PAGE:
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One Singular Scent-sation

November 29, 2010 | A version of this story appeared in Volume 88, Issue 48

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I am writing with regard to the story “Kids’ Books Ease Path to Science” (C&EN, Sept. 20, page 31).

I’ll preface my message with the caveat that I am not a scientist, but I was reading my daughter’s C&EN and found it quite interesting. In my years as a Girl Scout volunteer and naturalist, the scent activity described in the story is one that I have used with children numerous times. Because of the rising number of people with latex allergies, however, I do not recommend balloons (far too dangerous); instead, put the scent on a cotton ball placed in plastic containers (for example, film canisters or medicine bottles without locking caps). We also discussed how our sense of smell can become more confused as we smell different scents.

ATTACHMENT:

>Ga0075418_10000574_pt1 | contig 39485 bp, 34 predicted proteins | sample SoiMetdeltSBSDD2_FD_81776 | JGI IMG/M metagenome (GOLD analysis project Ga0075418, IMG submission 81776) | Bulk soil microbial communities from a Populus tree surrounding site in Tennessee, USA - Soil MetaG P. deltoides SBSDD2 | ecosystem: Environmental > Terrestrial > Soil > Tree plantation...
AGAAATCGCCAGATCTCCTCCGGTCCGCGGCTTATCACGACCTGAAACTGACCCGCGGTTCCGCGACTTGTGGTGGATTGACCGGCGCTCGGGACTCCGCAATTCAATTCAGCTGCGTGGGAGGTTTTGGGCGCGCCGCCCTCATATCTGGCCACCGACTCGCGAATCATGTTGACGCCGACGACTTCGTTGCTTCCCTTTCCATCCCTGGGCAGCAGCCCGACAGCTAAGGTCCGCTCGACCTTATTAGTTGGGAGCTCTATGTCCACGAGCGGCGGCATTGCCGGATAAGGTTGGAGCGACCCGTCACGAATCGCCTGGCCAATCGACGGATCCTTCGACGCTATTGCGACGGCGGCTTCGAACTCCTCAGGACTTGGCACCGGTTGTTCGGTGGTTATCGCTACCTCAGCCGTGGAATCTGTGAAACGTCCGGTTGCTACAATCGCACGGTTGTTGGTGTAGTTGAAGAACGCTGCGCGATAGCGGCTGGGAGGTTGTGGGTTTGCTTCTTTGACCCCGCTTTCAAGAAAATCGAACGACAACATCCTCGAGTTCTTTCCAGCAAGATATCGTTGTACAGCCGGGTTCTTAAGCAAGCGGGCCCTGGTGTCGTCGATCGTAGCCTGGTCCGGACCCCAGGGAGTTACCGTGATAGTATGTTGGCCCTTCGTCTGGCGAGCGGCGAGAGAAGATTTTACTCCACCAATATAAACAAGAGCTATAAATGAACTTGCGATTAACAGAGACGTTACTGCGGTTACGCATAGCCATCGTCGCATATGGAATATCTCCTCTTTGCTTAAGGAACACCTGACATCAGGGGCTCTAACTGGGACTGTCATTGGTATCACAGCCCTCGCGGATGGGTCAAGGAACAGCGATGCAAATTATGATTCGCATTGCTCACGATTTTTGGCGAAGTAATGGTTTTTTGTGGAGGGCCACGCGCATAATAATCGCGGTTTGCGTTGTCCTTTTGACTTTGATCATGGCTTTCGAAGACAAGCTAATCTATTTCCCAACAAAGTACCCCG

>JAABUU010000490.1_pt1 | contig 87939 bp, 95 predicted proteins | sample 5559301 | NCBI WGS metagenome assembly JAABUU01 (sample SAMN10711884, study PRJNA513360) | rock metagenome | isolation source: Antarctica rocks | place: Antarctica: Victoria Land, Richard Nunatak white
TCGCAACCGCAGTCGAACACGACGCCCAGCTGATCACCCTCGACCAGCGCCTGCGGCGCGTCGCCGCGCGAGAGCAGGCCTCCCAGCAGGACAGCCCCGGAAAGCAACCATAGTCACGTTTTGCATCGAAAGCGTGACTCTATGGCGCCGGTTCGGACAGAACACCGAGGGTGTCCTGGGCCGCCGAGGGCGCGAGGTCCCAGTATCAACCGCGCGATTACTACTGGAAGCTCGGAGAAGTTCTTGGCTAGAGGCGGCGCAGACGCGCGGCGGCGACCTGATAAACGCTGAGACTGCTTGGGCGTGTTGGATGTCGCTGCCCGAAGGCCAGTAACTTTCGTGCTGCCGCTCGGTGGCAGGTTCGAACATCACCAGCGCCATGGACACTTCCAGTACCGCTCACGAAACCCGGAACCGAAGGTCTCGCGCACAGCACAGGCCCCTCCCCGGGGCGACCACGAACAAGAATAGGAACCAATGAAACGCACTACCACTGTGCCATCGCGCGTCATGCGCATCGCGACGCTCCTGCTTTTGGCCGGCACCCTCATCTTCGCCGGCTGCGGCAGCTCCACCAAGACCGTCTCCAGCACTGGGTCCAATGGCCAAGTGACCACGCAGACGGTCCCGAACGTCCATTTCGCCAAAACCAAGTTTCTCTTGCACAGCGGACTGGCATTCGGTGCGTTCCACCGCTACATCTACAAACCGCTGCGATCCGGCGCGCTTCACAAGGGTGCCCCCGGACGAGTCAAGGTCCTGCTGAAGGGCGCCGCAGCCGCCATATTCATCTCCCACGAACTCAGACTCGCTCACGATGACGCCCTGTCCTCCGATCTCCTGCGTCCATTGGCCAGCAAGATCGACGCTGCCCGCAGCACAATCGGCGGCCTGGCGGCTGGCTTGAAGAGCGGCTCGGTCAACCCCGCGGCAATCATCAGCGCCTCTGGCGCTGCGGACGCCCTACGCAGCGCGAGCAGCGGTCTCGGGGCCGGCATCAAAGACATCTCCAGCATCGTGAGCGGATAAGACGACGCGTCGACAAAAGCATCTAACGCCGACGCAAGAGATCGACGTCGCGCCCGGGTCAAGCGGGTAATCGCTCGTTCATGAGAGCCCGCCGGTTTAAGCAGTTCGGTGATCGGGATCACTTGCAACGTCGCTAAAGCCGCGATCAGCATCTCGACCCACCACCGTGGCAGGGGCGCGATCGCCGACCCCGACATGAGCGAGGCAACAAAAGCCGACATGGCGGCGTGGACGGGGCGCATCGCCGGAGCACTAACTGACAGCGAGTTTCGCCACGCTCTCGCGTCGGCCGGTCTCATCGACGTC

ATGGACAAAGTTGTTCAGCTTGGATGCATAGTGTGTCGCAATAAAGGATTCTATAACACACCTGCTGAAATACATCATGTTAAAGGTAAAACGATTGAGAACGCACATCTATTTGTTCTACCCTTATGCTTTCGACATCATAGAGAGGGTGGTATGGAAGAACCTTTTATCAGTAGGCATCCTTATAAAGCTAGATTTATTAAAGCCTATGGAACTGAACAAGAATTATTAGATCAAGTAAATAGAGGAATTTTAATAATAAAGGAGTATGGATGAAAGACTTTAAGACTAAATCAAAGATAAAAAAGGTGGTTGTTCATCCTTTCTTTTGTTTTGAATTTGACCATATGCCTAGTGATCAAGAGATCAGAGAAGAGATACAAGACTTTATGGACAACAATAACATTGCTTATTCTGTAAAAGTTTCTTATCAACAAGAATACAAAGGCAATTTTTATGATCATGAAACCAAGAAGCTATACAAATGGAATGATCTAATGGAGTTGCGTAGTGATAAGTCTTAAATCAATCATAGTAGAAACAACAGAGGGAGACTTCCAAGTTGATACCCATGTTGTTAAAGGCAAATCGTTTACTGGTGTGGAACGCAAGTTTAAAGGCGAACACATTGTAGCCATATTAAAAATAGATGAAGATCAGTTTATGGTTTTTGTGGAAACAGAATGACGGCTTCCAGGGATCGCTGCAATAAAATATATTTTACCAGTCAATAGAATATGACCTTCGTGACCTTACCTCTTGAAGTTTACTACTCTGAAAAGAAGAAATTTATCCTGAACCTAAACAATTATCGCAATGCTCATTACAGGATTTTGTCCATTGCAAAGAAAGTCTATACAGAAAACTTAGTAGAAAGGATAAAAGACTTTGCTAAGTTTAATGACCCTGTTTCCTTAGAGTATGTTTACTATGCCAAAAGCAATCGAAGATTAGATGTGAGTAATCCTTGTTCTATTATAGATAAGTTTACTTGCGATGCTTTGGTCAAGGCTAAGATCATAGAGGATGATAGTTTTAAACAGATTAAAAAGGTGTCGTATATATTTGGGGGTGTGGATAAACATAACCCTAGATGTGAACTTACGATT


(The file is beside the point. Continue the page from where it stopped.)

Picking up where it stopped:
Children do love this activity. When I did it we made it a game called “Are You My Mother?” focusing on how various insects use the sense of smell to identify their own. I would have even numbers of various scents and pass them out to the girls. Their task was to find the scent that matched their own. At the conclusion of the game, we would discuss our findings: How many did they have to smell before finding their match? Did it become more challenging to distinguish smells after a while? If so, at what point did it become more challenging? If some were mismatched, we talked about whether they were confident in their decision or if they were so confused they just matched up?

Linda J. Hoff
Grand Blanc, Mich.



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